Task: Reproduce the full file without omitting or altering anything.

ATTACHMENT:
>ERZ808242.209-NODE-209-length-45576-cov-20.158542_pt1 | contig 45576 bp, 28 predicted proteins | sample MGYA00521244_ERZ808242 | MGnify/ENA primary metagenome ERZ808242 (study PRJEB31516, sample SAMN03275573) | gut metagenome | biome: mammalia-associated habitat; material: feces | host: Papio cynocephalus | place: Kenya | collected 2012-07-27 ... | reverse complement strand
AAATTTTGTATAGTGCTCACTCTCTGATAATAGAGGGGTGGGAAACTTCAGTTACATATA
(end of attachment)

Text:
>ERZ808242.209-NODE-209-length-45576-cov-20.158542_pt1 | contig 45576 bp, 28 predicted proteins | sample MGYA00521244_ERZ808242 | MGnify/ENA primary metagenome ERZ808242 (study PRJEB31516, sample SAMN03275573) | gut metagenome | biome: mammalia-associated habitat; material: feces | host: Papio cynocephalus | place: Kenya | collected 2012-07-27 ... | reverse complement strand
AAATTTTGTATAGTGCTCACTCTCTGATAATAGAGGGGTGGGAAACTTCAGTTACATATA